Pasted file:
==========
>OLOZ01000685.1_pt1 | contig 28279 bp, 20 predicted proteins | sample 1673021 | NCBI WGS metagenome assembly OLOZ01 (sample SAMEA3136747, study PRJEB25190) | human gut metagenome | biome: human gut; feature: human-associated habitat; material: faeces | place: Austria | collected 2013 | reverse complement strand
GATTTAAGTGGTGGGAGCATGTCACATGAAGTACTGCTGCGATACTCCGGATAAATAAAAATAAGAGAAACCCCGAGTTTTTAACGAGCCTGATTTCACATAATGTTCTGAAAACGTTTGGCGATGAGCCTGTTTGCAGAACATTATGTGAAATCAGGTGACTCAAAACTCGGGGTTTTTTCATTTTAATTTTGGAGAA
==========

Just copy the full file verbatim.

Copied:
>OLOZ01000685.1_pt1 | contig 28279 bp, 20 predicted proteins | sample 1673021 | NCBI WGS metagenome assembly OLOZ01 (sample SAMEA3136747, study PRJEB25190) | human gut metagenome | biome: human gut; feature: human-associated habitat; material: faeces | place: Austria | collected 2013 | reverse complement strand
GATTTAAGTGGTGGGAGCATGTCACATGAAGTACTGCTGCGATACTCCGGATAAATAAAAATAAGAGAAACCCCGAGTTTTTAACGAGCCTGATTTCACATAATGTTCTGAAAACGTTTGGCGATGAGCCTGTTTGCAGAACATTATGTGAAATCAGGTGACTCAAAACTCGGGGTTTTTTCATTTTAATTTTGGAGAA